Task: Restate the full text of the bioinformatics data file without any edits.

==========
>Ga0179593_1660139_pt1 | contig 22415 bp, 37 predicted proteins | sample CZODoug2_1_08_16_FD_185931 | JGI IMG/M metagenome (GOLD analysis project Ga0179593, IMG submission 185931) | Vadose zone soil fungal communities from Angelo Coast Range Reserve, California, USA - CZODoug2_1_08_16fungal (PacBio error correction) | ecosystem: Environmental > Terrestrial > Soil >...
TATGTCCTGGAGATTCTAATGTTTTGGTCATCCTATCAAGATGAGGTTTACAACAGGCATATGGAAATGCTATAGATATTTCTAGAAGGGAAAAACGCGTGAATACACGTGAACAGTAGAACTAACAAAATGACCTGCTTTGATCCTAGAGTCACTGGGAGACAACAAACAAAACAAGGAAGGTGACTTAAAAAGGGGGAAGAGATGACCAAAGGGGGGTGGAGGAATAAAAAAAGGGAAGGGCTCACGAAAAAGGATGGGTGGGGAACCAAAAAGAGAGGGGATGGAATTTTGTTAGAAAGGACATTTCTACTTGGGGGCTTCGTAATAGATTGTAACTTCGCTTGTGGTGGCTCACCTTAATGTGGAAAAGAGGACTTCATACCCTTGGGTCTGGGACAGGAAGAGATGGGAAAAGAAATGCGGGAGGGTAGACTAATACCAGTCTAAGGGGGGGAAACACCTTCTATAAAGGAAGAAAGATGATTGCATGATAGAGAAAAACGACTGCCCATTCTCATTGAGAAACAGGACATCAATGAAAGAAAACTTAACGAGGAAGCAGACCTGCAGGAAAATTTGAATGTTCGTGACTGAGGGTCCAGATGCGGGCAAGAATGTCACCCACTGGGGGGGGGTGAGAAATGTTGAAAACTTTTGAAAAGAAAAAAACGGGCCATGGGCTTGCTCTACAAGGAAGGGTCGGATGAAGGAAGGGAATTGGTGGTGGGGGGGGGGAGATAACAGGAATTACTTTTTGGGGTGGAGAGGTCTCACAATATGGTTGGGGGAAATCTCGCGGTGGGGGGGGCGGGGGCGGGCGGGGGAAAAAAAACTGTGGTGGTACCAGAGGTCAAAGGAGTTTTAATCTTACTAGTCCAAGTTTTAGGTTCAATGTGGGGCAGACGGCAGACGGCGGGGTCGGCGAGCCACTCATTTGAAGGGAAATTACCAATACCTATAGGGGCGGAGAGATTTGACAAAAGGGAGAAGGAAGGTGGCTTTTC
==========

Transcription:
>Ga0179593_1660139_pt1 | contig 22415 bp, 37 predicted proteins | sample CZODoug2_1_08_16_FD_185931 | JGI IMG/M metagenome (GOLD analysis project Ga0179593, IMG submission 185931) | Vadose zone soil fungal communities from Angelo Coast Range Reserve, California, USA - CZODoug2_1_08_16fungal (PacBio error correction) | ecosystem: Environmental > Terrestrial > Soil >...
TATGTCCTGGAGATTCTAATGTTTTGGTCATCCTATCAAGATGAGGTTTACAACAGGCATATGGAAATGCTATAGATATTTCTAGAAGGGAAAAACGCGTGAATACACGTGAACAGTAGAACTAACAAAATGACCTGCTTTGATCCTAGAGTCACTGGGAGACAACAAACAAAACAAGGAAGGTGACTTAAAAAGGGGGAAGAGATGACCAAAGGGGGGTGGAGGAATAAAAAAAGGGAAGGGCTCACGAAAAAGGATGGGTGGGGAACCAAAAAGAGAGGGGATGGAATTTTGTTAGAAAGGACATTTCTACTTGGGGGCTTCGTAATAGATTGTAACTTCGCTTGTGGTGGCTCACCTTAATGTGGAAAAGAGGACTTCATACCCTTGGGTCTGGGACAGGAAGAGATGGGAAAAGAAATGCGGGAGGGTAGACTAATACCAGTCTAAGGGGGGGAAACACCTTCTATAAAGGAAGAAAGATGATTGCATGATAGAGAAAAACGACTGCCCATTCTCATTGAGAAACAGGACATCAATGAAAGAAAACTTAACGAGGAAGCAGACCTGCAGGAAAATTTGAATGTTCGTGACTGAGGGTCCAGATGCGGGCAAGAATGTCACCCACTGGGGGGGGGTGAGAAATGTTGAAAACTTTTGAAAAGAAAAAAACGGGCCATGGGCTTGCTCTACAAGGAAGGGTCGGATGAAGGAAGGGAATTGGTGGTGGGGGGGGGGAGATAACAGGAATTACTTTTTGGGGTGGAGAGGTCTCACAATATGGTTGGGGGAAATCTCGCGGTGGGGGGGGCGGGGGCGGGCGGGGGAAAAAAAACTGTGGTGGTACCAGAGGTCAAAGGAGTTTTAATCTTACTAGTCCAAGTTTTAGGTTCAATGTGGGGCAGACGGCAGACGGCGGGGTCGGCGAGCCACTCATTTGAAGGGAAATTACCAATACCTATAGGGGCGGAGAGATTTGACAAAAGGGAGAAGGAAGGTGGCTTTTC